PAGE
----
At some point, 4 of these runners passed me but they realized that they were getting in my way in the tricky downhills so they very kindly backed off. They turned right on West Ridge, where we take the left turn and I was glad to get into a more reasonable pace then, enjoying Toyon trail on my way back to Big Bear. I also took the opportunity to drink and finish my GU2O bottle, having barely drank from my water bottle in the first 20 miles... In retrospective, I should have taken that 3rd Vespa and S!Caps...

This time, I stopped at the aid station to refill mu GU2O bottle and take a 2nd GU gel. And asked for some ice in my water bottle, although there wasn't much room for that in it. I refrained myself to ask Karl Schnaitter about the front runners, and went on, realizing that I wasn't as fresh as the beginning. I didn't walk at all on the steep MacDonald Grade, yet I'd admit I had to switch down into 1st gear. Unconsciously for this whole race, I wasn't even checking on my average pace, I was only running by the feel of the effort and checking on the time and mileage from time to time, without even trying to compare to previous years, not having a plan at all except for the 3:52:30 age group record, and breaking 4 hours of course.

I didn't stop at the Bort Meadow aid station again, but thanked the volunteers while flying through, as I could sense I had to make up for some time to meet my goal. I kept moving at what I thought was a reasonable pace but it seemed the clock and time were flying faster, quite a strange feeling which I never experienced before. Then this odd and uneasy relativity experience became even more painful as my GPS died around mile 24, leaving me completely time-blinded... ouch! I was left with asking hikers "what time is it?" or "do you have the time?", that was a first for me. Long story short, when I reached the last aid station, Honker Bay, and asked that same question to ultra volunteer Stan Jensen, and when he replied 10:36, I knew that, even at 6 min/mile for the last 3 miles, 3:52 was out of question. As a matter of fact, I had now to push at 8 min/mile to break 4 hours... There is some mile markers on the last 1.75-mile section of asphalt, but I wasn't sure if they were from the same start/finish as the race. I asked one more time a hiker and got 10:49 with more than a mile to go... I was really relieved when I saw the clock at the finish line still showing 3:59...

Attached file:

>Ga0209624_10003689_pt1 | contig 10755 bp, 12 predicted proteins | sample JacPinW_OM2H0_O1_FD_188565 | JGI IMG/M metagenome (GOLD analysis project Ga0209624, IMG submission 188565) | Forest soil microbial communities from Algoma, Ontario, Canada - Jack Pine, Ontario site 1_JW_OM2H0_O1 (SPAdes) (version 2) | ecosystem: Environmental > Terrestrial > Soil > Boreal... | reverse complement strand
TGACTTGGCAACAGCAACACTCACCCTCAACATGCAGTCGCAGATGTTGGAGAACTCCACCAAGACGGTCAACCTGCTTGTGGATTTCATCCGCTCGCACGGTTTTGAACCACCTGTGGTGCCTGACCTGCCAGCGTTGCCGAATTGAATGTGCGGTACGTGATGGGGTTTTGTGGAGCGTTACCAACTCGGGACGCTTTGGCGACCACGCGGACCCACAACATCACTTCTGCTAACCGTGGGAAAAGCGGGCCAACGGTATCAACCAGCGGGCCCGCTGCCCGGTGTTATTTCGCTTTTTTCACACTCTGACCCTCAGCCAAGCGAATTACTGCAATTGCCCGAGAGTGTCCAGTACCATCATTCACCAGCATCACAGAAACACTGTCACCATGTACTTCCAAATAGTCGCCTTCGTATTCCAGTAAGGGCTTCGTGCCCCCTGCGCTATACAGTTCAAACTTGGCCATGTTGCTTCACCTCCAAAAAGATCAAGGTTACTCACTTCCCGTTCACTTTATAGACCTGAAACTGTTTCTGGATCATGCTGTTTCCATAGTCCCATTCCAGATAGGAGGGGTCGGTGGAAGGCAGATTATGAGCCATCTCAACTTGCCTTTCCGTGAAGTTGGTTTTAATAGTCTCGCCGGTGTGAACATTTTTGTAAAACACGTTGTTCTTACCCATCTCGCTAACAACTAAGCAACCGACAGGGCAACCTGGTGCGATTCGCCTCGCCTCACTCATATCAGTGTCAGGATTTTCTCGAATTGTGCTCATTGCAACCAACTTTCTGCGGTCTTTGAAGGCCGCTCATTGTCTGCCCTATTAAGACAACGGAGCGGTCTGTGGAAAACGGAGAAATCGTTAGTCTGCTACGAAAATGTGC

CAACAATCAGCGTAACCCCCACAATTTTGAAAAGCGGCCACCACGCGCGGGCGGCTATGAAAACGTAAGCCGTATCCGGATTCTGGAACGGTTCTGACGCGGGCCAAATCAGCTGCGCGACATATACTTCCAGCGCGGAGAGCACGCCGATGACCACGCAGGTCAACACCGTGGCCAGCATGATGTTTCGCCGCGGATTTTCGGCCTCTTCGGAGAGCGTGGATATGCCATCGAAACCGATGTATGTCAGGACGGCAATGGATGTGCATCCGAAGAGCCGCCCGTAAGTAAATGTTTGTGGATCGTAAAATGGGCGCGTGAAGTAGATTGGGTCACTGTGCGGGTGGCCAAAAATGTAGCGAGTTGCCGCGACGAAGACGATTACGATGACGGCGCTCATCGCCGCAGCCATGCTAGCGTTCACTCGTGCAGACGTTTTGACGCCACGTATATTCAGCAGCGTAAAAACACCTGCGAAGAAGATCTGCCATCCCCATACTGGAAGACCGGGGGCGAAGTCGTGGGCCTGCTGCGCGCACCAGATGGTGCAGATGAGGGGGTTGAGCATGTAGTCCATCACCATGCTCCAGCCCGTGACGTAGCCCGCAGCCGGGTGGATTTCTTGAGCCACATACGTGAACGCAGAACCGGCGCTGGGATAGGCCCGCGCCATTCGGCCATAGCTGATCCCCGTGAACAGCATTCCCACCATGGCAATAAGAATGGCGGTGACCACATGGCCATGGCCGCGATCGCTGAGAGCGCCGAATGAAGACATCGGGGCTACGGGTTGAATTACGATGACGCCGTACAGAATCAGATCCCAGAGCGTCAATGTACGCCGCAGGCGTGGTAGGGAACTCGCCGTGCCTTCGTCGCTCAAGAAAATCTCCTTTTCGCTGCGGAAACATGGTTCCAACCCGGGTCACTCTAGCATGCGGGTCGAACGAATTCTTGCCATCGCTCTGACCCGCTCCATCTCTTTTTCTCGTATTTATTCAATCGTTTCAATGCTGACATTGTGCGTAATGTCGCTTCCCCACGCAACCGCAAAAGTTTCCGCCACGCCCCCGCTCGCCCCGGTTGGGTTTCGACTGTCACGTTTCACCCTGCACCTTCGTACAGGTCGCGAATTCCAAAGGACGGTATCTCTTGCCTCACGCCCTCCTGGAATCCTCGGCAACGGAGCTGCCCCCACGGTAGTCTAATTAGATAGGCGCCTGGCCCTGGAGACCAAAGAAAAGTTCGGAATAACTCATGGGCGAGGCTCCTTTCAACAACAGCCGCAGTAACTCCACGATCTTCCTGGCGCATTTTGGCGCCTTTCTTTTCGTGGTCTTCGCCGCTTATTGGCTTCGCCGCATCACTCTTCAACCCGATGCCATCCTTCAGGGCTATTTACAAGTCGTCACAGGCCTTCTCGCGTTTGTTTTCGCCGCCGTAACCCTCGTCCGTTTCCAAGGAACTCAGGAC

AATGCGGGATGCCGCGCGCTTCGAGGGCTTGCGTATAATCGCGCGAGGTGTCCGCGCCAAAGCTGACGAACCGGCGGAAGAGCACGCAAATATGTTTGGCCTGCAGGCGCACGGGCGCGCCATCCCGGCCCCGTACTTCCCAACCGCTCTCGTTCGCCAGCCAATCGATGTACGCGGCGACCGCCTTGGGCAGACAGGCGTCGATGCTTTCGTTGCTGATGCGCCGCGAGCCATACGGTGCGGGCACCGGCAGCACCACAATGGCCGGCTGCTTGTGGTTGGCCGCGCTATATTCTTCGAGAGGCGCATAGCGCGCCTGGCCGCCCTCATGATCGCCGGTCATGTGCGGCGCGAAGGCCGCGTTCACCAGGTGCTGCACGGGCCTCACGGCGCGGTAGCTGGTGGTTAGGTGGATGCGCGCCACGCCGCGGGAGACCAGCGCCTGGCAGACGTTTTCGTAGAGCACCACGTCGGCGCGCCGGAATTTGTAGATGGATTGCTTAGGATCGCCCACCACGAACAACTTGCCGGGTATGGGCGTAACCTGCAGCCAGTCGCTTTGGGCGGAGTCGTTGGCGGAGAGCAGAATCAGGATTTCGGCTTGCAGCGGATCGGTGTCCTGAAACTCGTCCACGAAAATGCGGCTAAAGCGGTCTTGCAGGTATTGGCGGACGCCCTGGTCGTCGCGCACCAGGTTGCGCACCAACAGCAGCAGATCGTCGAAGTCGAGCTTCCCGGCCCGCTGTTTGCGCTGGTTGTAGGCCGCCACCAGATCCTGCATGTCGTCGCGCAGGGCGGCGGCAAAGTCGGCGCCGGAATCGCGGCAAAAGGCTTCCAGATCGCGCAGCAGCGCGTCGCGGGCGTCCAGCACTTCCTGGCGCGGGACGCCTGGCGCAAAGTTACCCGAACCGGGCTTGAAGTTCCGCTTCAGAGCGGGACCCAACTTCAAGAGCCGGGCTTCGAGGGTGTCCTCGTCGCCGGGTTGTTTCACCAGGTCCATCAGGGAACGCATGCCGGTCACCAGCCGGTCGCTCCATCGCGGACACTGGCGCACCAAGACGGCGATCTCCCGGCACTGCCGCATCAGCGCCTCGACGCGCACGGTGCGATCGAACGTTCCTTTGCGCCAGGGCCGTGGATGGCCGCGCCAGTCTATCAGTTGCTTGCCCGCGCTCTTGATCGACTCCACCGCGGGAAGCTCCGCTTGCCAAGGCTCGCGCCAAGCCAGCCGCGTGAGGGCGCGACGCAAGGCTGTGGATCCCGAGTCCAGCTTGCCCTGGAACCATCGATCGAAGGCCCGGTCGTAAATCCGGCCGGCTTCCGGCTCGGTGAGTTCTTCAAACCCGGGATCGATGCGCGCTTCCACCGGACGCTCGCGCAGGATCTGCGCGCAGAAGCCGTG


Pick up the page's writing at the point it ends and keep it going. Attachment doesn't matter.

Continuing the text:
Without a GPS track, nor my splits, it's hard to explain what happened, when I really lost time. I was excited to see on Strava what would have been my pace in the section after Skyline Gate, but I'll never know! Overall, I should be very happy to have broken 4 hours again, won my age group AND the Masters division again but here is the deal: the winning time this year was a record 202 minutes, yes, that's 3:22. That makes my performance worth 81% on UltraSignup; darn, so much for such an effort or for getting back so close to 90% this year again (89.86% before Skyline)... As a matter of fact, the top 3 runners ran under the previous course record, and the 3rd runner is only 19 year-old!! That was definitely not the year to run slow; I know, it's all relative, my overall average pace was 7:43 this year, not that bad but so pale in comparison to the winner's 6:30, on a hilly course...!! Not quite the cloud nine experience I was expecting, but let's say 8 on a 1-9 scale.